Wet winter weather lowers the mood as we stagger towards the end of 2020. A year ago we met up with friends and mourned the 2019 election result together, we had no idea then of the year that was to follow.
A week ago, we were fortunate to meet up with the same friends. We enjoyed the most substantial of meals: hearty pies, served with gravy, chips and vegetables. Wrapped in blankets, we sat beneath a heated gazebo in a pub car park. Rain bounced around us, but it was worth it for their company and the normality of a pre-Christmas lunch.
Uncertainty and worry of a post-Brexit wilderness dominates the news. The footpaths of the town’s edge lands are lost under a thick layer of mud. Against that gloom the lights in town shine brightly this year. Businesses, shops, and homes all seem to have made that extra effort to decorate ahead of scaled down celebrations. We made it through the second lockdown, emerging into the strangest of Advent seasons.
At the end of this year, so much harder for some than for others; we don’t know what next year will bring, we never do. But first we knew we would have Christmas, and that is something that this granny has always loved to celebrate. We were looking forward to five days with our family. We knew that there were risks. But we had made a choice to manage the risk. Suddenly, the guidance is changed; five days reduced to just one for us. Elsewhere in the country, a total ban on meeting.
We will make the most of our day together. Apart from that, we can wrap up warm and meet outside; knowing that we have warm homes to which we can return. We will acknowledge and mourn what we had planned and hoped for. But we must not let that prevent us from celebrating what remains.
Full of life, walking through these days, I wandered into a graveyard.
I was not in search of any particular grave and this was not a picturesque place; it was in fact quite the opposite. It sits in the grounds of a neglected church. The windows broken or boarded, duvets in its covered doorway the only evidence of recent use.
I have often passed this place, running or walking, and noticed the sad sight of memorials once proudly standing but now laid flat in the interest of health and safety.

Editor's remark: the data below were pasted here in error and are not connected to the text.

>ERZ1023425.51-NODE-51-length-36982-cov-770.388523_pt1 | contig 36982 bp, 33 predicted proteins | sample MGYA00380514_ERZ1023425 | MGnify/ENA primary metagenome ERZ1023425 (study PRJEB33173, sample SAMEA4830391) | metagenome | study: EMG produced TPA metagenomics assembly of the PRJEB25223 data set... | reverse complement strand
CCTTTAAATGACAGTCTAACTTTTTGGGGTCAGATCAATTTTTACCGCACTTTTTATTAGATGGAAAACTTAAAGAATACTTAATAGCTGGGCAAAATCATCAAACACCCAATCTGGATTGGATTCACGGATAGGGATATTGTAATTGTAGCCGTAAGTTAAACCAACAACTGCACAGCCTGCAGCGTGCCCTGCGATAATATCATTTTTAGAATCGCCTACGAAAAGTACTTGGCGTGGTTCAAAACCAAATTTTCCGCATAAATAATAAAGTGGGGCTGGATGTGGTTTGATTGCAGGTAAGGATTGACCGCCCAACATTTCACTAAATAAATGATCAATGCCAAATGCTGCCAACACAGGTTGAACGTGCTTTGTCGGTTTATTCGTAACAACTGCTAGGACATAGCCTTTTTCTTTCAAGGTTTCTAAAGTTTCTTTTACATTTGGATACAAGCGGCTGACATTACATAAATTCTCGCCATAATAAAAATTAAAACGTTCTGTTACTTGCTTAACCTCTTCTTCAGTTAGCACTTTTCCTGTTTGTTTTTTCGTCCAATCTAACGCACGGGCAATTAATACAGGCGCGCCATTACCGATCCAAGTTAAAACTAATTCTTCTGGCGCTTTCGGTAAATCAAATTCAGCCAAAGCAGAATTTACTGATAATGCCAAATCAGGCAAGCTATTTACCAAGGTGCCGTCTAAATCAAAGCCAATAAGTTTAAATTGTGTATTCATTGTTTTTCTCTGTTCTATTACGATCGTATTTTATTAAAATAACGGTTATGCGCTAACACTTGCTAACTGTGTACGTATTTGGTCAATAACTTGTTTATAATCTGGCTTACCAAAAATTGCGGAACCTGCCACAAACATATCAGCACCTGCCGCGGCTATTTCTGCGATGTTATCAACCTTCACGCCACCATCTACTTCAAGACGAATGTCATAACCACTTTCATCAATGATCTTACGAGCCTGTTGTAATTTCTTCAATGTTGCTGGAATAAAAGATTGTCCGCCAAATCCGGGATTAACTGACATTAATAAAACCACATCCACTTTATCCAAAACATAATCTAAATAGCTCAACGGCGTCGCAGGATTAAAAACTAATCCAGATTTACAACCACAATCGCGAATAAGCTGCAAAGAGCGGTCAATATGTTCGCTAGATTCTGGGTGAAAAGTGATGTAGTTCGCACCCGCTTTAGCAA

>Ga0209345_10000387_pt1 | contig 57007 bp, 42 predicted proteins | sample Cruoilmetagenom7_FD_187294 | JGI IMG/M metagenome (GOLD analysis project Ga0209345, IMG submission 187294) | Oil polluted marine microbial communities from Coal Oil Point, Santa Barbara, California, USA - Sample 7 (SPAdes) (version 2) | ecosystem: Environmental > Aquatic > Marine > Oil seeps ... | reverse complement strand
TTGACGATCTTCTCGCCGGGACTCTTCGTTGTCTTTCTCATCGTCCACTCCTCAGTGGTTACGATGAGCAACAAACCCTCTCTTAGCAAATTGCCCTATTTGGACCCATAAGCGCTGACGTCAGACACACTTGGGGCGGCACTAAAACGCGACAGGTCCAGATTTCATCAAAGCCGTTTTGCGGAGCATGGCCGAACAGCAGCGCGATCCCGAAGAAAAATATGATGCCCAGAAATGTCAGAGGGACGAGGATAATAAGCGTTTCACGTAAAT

As I walked around its mossy path, a black marble stone caught my eye. It marked a grave, a quarter of a century old; its occupant, a wife and mother. She shared my date of birth. A life cut short, in her thirties; no chance to test the notion that life begins at 40.
It challenged me, made me reflect on life and living. I felt a responsibility to make the most of life whilst there is breath in me. I walked away, down the hill, back into town, aware of the changing season. It brought to mind the words of Ecclesiastes. For everything there is a time, and a season for every activity under the heavens: a time to be born and a time to die. A time to celebrate life.
The 2020 US election results were declared and will be remembered for a gracious winner and accusations of fraud from the defeated incumbent. Many words have been written, I’m not going to increase their number.
It’s been a week of fresh autumn days, perfect for walking around the edges of town. I’ve taken over 100,000 steps and have covered another 50 miles of my virtual Camino. Red poppies and Christmas lights have been added to the colours of the season.
I’ve walked alone and with friends. On Remembrance Day, I walked with a new neighbour. We had good intentions of observing the silence at 11am; walking and talking, we missed the moment. She arrived in our street between lockdowns and we have discovered much in common. Not least a shared faith and a mutual love of reading. We thought it would be fun to start a book group and managed to get a legal meeting of five together on the eve of the second lockdown. Our first book: A man called Ove went down well, as did the red wine.
One of our number is not a reader, but she enjoyed the chat and she is a keen walker. So, for our next session (in early 2021, subject to lockdown laws) we’ll be talking of pilgrimages and long distance walking books. Simon Armitage’s ‘Walking Home’ and Raynor Win’s ‘The Salt Path’ are on the agenda. Lots of miles covered in each book, many purposeful steps taken and plenty of food for thought for these days of mindful walking from home.
Here we go again: four weeks of national lockdown in England.
There’s a sense of déjà vu. We set off back in March to do those three weeks of lockdown which staggered on for three months or more. We walked our way through Lent, celebrated Easter and family birthdays on Zoom; enjoyed the lighter evenings and lengthening days; saw leaves and blossom grow. We stayed close to home, talked more with our neighbours and celebrated VE day with a physically distanced street party.